In order to do so, access the machine, create a dedicated directory:

mkdir /home/<username>/my_python3.9
cd /home/<username>/my_python3.9

Use your favorite editor and create a file named requirements and copy this content inside.


In this file you should put a list of python modules you want to install in the container.

Now, create another file named Dockerfile and copy the following content inside it.

FROM python:3.9.9-slim
# User section (Mandatory)
ENV USERNAME=<your username>
ENV USERID=<your user-id>
ENV GROUPID=<your group-id>

RUN groupadd -g $GROUPID $USERNAME && adduser --disabled-password --gecos '' --uid $USERID --gid $GROUPID $USERNAME

# python modules installation
ADD requirements /home/$USERNAME/requirements
RUN python3 -m pip install -r /home/$USERNAME/requirements

Let’s explain the Dockerfile.

5.1 FROM Statement

FROM python:3.9.9-slim

The FROM statement defines the Docker image to be used as a starting point. Every Dockerfile starts with the FROM statement.

5.2 User creation section

# User section (Mandatory)
ENV USERNAME=<your username>
ENV USERID=<your user-id>
ENV GROUPID=<your group-id>
RUN groupadd -g $GROUPID $USERNAME && adduser --disabled-password --gecos '' --uid $USERID --gid $GROUPID $USERNAME

The above section is MANDATORY and creates your user inside the container in order to access your data on the ReCaS-Bari GPFS file system. (/lustre/home and /lustrehome directories).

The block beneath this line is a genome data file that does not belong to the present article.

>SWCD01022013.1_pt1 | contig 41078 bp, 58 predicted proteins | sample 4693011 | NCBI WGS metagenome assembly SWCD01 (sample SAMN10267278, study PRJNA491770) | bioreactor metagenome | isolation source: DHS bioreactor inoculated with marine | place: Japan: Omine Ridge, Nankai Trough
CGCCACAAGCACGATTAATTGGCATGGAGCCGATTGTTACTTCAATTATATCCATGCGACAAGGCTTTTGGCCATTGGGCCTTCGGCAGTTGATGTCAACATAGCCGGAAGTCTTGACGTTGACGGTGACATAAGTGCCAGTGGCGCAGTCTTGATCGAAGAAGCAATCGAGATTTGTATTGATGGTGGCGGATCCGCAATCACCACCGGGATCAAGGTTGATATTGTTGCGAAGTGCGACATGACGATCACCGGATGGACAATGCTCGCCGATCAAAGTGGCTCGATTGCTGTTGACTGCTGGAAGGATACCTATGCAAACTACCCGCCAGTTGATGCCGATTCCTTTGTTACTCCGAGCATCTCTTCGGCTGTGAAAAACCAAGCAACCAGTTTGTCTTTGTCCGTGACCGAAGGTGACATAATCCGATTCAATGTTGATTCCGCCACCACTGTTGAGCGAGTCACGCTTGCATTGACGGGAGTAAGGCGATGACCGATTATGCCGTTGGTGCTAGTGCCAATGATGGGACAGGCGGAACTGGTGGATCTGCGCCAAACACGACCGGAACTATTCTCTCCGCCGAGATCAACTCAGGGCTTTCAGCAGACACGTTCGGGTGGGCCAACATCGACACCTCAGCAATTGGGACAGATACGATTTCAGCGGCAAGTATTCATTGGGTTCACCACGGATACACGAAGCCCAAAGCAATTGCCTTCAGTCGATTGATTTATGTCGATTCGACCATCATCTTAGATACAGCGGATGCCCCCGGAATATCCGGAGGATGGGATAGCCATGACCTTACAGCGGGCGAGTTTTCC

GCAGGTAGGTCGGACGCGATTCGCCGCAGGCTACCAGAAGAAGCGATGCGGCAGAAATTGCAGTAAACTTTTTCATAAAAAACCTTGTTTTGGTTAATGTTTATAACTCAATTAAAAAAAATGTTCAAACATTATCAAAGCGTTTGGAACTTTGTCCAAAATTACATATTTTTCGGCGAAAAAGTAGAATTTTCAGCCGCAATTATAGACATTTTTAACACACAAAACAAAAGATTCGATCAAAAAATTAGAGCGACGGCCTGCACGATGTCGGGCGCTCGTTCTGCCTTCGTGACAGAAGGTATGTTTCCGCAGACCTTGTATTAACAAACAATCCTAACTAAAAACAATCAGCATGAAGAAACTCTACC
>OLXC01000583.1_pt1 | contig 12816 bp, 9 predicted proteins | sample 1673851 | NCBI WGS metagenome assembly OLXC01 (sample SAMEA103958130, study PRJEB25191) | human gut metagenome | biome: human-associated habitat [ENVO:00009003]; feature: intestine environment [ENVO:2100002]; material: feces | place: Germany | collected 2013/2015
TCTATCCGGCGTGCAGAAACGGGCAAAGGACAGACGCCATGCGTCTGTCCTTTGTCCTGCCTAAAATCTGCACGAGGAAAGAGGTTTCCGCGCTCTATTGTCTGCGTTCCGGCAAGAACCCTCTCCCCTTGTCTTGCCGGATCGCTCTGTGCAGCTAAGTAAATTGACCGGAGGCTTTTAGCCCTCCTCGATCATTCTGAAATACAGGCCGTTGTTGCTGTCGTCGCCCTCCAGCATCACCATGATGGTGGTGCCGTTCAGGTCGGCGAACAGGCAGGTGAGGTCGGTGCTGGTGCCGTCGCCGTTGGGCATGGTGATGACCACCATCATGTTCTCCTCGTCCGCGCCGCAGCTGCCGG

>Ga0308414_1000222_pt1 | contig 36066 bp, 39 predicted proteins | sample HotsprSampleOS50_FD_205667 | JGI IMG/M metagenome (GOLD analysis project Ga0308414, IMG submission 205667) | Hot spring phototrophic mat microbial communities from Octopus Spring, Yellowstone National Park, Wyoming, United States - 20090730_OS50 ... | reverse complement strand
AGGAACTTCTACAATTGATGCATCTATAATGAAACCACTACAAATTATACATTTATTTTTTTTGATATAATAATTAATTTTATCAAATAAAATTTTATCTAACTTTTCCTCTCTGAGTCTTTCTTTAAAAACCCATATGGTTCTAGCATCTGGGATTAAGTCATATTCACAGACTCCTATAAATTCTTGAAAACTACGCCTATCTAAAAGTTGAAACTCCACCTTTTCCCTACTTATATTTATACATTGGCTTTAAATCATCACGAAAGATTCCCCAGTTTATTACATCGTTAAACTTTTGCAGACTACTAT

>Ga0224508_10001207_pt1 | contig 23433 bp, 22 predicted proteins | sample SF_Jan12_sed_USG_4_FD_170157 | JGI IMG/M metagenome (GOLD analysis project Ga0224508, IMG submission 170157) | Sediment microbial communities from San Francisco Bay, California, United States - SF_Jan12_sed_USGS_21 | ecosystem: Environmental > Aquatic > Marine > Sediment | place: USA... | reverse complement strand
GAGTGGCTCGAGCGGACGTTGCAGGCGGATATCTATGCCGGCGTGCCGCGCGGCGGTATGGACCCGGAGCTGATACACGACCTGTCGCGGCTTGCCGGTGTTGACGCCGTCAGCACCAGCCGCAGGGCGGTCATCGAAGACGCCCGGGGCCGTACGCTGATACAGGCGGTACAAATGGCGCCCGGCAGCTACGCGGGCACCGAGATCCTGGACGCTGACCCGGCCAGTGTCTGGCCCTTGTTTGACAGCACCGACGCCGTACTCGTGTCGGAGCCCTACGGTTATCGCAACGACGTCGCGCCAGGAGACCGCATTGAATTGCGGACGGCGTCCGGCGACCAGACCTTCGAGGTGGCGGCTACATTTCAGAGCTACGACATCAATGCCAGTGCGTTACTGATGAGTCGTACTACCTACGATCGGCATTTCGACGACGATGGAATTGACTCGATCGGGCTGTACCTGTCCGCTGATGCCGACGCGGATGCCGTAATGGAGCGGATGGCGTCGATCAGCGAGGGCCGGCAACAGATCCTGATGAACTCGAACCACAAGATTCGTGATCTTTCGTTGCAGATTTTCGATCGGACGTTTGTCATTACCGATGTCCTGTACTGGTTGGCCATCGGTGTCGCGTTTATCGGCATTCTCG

If you don’t know your userid and/or groupid, execute the following command on

id <username>

And get the numbers, not names/words.

5.3 USER Statement


The USER statement sets the username for any commands that follow it in the Dockerfile.

5.4 Python module installation

ADD requirements /home/$USERNAME/requirements
RUN python3 -m pip install -r /home/$USERNAME/requirements

In above lines, the requirements file is copied in the container using the ADD statement and the python modules listed inside it are installed.

5.5 Docker container building and pushing

Now all files have been written and you are ready to build your customized tensorflow docker image using the following command

docker build -t<username>/mypython3.9:0.1 .

Finally, upload the image to the docker registry:

docker push<username>/mypython3.9:0.1

6 Use case: use a custom docker image with Chronos

Prefer to this guide for more details on Chronos.

Create a JSON file in your HOME directory in the ReCaS-Bari Storage (e.g. /lustrehome/<username>/my-python3.9-job.json) containing:

  "name": "<username>-my-python3.9-job",
  "command": "python3 /lustrehome/<username>/ > /lustrehome/<username>/my_script.output",
  "shell": true,
  "retries": 4,
  "description": "",
  "cpus": 1,
  "disk": 0,
  "mem": 1024,
  "gpus": 0,
  "environmentVariables": [],
  "arguments": [],
  "runAsUser": "<username>",
  "owner": "<username>",
  "ownerName": "<username>",
  "container": {
    "type": "mesos",
    "image": "<username>/mypython3.9:0.1",
    "volumes": [{"containerPath": "/lustrehome/<username>", "hostPath": "/lustrehome/<username>", "mode": "RW"}]
  "schedule": "R1//P1Y"

Create a python script in your HOME directory in the ReCaS-Bari Storage (e.g. /lustrehome/<username>/ containing:

import pandas as pd
data = {
    'apples': [3, 2, 0, 1], 
    'oranges': [0, 3, 7, 2]
df = pd.DataFrame(data)

Finally, you can submit the job using the folling command:

bash submit_chronos /lustrehome/<username>/my-python3.9-job.json

Wait few seconds and the file /lustrehome/<username>/my_script.output should appear in your directory. Watch it using:

cat /lustrehome/<username>/my_script.output